Court: City erred in nixing petition effort against Brady Trucking

The city of Grand Junction “abused discretion” in nullifying citizen petitions collected in opposition to a 2008 zoning decision by the City Council, according to a recent ruling from the Colorado Court of Appeals.

The ruling, issued Dec. 23, said City Clerk Stephanie Tuin erred in January 2009 when she rejected petitions challenging a project by Utah-based Brady Trucking. Tuin ruled a public notary, Candi Clark, had a disqualifying interest in the petitions because she signed and notarized the same petition section.

Tuin argued that state law prohibits public notaries who have a disqualifying interest in a transaction, such as signing a petition, from notarizing that same petition. Mesa County Chief District Judge David Bottger upheld the city’s position in a lawsuit that followed.

The Court of Appeals disagreed.

“We conclude that the narrow language (in state law) limits notarial disqualifications to the most suspect situations, such as where a candidate notarizes his or her own nomination petitions,” the court’s ruling said. It continued, “We do not think that a notary signing a petition as an elector so calls into question his or her truthfulness in notarizing the circulator’s affidavit as to produce a high risk of fraud.”

Some 1,864 petition signatures were gathered in late 2008 and submitted to the city, which, at the time, were four more signatures than the minimum needed to petition the City Council for a zoning change, or refer the issue to city voters.

Brady Trucking had sought to expand its local oil-fields services operations on roughly 13 acres near 27 1/2 and C 1/2 roads and the company won approval from the City Council for a change to light industrial and industrial on the company’s land. Opponents had argued the project would harm the area near the Colorado River where the project was planned.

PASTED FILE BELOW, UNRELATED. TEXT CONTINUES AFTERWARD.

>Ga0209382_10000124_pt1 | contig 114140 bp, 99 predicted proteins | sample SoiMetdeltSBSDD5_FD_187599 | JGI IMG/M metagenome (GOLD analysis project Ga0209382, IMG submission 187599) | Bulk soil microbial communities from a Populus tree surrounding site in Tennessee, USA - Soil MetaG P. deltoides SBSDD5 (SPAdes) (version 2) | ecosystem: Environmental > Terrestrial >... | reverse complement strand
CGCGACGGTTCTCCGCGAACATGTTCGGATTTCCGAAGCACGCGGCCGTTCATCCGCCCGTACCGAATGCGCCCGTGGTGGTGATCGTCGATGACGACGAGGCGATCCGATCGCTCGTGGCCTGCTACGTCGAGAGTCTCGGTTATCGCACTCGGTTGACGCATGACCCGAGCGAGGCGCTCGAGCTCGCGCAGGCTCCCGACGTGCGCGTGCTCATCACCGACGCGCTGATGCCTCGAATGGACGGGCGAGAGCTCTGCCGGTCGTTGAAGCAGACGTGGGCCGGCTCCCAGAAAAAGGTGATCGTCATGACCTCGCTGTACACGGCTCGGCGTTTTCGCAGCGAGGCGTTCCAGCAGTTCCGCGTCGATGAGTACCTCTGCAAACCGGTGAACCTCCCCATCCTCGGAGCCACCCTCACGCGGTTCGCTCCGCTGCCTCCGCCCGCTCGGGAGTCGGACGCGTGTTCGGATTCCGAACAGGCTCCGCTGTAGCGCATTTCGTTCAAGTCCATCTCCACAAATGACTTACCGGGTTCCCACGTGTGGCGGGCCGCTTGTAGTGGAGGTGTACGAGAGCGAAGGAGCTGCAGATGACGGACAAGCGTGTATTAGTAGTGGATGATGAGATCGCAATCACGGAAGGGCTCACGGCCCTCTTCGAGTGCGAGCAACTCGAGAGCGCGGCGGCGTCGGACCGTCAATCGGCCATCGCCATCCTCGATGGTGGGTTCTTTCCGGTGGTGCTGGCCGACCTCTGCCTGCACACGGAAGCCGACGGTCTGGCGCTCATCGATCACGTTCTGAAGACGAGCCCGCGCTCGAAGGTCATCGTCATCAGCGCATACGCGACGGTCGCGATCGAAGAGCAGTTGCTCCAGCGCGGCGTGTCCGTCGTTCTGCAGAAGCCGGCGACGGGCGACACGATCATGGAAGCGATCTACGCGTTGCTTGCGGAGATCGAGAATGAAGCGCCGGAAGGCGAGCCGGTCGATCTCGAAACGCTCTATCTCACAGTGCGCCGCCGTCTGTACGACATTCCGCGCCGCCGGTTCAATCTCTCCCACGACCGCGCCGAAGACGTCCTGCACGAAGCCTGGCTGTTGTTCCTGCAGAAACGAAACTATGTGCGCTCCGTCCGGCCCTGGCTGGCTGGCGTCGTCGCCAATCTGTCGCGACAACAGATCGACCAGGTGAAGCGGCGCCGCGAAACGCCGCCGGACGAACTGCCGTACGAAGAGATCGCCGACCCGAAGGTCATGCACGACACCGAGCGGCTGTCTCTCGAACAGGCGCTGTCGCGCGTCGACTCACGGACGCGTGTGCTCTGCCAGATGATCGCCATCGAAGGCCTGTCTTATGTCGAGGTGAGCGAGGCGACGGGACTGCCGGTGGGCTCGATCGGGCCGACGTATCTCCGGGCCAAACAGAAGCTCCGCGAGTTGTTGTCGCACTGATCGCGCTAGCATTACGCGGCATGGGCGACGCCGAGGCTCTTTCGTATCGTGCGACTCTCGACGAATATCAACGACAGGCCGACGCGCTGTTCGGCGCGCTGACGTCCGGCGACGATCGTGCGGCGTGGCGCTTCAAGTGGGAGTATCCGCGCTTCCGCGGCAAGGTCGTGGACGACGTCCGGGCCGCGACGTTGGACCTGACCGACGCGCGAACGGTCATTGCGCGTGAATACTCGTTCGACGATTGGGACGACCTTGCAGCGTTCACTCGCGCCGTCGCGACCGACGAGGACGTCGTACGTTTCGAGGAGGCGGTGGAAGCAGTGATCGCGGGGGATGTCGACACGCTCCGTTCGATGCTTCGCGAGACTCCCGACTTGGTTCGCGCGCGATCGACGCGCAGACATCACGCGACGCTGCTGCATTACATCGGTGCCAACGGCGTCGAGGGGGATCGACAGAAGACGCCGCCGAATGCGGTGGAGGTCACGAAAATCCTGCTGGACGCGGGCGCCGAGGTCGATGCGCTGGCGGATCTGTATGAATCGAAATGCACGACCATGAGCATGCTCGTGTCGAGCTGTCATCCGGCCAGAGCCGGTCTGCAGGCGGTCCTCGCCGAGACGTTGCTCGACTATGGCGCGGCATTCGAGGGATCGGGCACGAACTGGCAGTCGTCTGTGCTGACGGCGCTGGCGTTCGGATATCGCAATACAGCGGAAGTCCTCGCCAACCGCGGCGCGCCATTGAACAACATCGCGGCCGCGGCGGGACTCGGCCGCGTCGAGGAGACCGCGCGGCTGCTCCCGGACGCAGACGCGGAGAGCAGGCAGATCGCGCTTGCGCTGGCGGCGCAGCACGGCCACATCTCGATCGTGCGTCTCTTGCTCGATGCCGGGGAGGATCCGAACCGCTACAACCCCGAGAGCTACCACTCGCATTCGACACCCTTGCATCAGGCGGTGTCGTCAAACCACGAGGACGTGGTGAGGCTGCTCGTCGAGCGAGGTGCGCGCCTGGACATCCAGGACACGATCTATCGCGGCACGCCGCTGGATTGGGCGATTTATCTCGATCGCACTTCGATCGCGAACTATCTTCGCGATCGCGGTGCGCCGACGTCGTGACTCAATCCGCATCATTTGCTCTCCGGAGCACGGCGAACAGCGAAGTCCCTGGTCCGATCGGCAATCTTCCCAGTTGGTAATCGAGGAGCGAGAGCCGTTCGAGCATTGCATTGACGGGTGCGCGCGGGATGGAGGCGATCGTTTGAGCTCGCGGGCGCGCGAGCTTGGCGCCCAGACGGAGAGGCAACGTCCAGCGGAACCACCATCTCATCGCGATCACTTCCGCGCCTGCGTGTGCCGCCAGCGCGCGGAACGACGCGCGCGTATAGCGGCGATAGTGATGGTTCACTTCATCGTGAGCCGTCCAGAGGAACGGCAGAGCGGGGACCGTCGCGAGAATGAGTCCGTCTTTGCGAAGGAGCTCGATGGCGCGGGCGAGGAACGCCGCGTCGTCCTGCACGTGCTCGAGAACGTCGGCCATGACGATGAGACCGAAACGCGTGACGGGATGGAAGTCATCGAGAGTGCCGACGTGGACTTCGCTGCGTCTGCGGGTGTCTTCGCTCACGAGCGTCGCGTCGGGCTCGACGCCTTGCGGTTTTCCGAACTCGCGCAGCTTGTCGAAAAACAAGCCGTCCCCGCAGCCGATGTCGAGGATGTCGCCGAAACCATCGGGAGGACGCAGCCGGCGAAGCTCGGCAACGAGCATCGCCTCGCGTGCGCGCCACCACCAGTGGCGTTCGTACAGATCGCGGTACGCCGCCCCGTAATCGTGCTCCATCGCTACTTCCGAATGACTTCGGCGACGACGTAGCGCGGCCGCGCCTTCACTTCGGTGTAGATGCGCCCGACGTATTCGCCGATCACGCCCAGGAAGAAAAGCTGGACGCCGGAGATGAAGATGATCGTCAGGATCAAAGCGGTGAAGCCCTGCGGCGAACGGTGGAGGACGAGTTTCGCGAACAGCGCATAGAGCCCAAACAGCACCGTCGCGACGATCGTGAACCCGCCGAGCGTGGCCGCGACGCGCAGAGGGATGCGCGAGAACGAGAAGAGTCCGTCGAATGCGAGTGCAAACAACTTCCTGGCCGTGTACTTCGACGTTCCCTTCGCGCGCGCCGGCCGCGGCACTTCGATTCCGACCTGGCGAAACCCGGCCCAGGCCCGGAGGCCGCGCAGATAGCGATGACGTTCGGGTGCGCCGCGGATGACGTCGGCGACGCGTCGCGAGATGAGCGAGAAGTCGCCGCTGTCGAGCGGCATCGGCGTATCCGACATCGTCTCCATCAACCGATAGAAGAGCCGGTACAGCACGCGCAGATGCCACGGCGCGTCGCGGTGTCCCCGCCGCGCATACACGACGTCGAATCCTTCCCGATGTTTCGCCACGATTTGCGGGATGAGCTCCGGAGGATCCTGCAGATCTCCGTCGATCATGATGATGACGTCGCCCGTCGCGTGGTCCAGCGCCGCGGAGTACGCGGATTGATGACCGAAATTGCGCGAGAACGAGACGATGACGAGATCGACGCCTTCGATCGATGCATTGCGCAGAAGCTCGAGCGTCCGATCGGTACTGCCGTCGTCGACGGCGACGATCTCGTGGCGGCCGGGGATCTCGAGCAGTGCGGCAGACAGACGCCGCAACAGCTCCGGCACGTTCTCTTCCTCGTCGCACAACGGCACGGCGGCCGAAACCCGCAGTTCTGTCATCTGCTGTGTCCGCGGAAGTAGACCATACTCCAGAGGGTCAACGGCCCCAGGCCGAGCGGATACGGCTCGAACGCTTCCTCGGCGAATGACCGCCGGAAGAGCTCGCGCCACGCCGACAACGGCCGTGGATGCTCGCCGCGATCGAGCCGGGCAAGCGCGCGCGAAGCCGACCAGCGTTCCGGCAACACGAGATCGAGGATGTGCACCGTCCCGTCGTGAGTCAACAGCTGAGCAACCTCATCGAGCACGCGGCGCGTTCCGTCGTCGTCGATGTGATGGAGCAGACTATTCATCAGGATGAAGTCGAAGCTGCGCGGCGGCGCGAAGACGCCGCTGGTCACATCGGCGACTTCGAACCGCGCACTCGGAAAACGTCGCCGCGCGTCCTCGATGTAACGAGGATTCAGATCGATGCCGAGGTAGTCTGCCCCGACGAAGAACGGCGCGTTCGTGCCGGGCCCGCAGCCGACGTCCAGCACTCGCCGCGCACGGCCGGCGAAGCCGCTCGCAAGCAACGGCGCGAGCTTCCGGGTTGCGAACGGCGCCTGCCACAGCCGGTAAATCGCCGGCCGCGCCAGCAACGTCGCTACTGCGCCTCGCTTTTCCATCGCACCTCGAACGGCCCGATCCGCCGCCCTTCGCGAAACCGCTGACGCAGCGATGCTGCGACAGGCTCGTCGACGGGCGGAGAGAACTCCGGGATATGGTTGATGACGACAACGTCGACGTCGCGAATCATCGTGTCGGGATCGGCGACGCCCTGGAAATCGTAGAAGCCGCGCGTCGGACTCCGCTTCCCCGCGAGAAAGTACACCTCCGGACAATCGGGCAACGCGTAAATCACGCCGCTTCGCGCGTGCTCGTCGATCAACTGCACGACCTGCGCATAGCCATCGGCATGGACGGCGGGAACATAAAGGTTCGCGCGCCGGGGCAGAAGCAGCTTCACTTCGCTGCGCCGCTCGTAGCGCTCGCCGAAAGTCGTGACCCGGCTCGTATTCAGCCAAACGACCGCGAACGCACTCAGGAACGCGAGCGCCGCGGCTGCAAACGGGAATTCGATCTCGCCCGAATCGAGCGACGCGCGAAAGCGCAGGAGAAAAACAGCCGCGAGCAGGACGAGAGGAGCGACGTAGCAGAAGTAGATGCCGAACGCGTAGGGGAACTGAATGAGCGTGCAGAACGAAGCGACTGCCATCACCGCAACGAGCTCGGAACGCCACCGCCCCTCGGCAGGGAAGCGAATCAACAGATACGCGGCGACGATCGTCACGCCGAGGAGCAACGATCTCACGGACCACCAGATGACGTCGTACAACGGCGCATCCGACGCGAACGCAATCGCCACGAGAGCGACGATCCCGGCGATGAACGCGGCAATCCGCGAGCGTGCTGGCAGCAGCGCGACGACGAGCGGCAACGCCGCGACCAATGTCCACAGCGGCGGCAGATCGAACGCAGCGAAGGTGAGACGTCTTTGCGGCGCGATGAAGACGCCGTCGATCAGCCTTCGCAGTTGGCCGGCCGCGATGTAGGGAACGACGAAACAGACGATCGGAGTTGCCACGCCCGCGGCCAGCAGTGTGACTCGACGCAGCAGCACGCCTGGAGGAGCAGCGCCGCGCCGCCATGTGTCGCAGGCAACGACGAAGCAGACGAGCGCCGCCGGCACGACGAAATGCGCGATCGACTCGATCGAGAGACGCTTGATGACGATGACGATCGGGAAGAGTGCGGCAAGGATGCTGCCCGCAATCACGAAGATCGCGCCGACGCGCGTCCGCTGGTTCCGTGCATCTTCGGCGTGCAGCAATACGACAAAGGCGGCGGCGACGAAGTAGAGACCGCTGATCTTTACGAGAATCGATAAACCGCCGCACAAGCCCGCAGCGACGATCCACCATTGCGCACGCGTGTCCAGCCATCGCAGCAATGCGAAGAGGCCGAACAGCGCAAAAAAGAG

Clark, who had spoken to the City Council in opposition to the project, notarized a section of the petitions containing 18 signatures. Tuin’s decision to disqualify Clark’s section of the petitions left the effort short 14 signatures.

City Attorney John Shaver said there had been no Colorado case law addressing the specific notary question raised in the Brady Trucking flap.

“I am not recommending the city appeal the Court of Appeals decision regarding the notary disqualification issue,” Shaver wrote in a e-mail when asked for comment on the ruling.

“As the case progresses, we may have other appellate issues,” Shaver said.

The court’s ruling ordered the case back before Bottger for further proceedings.



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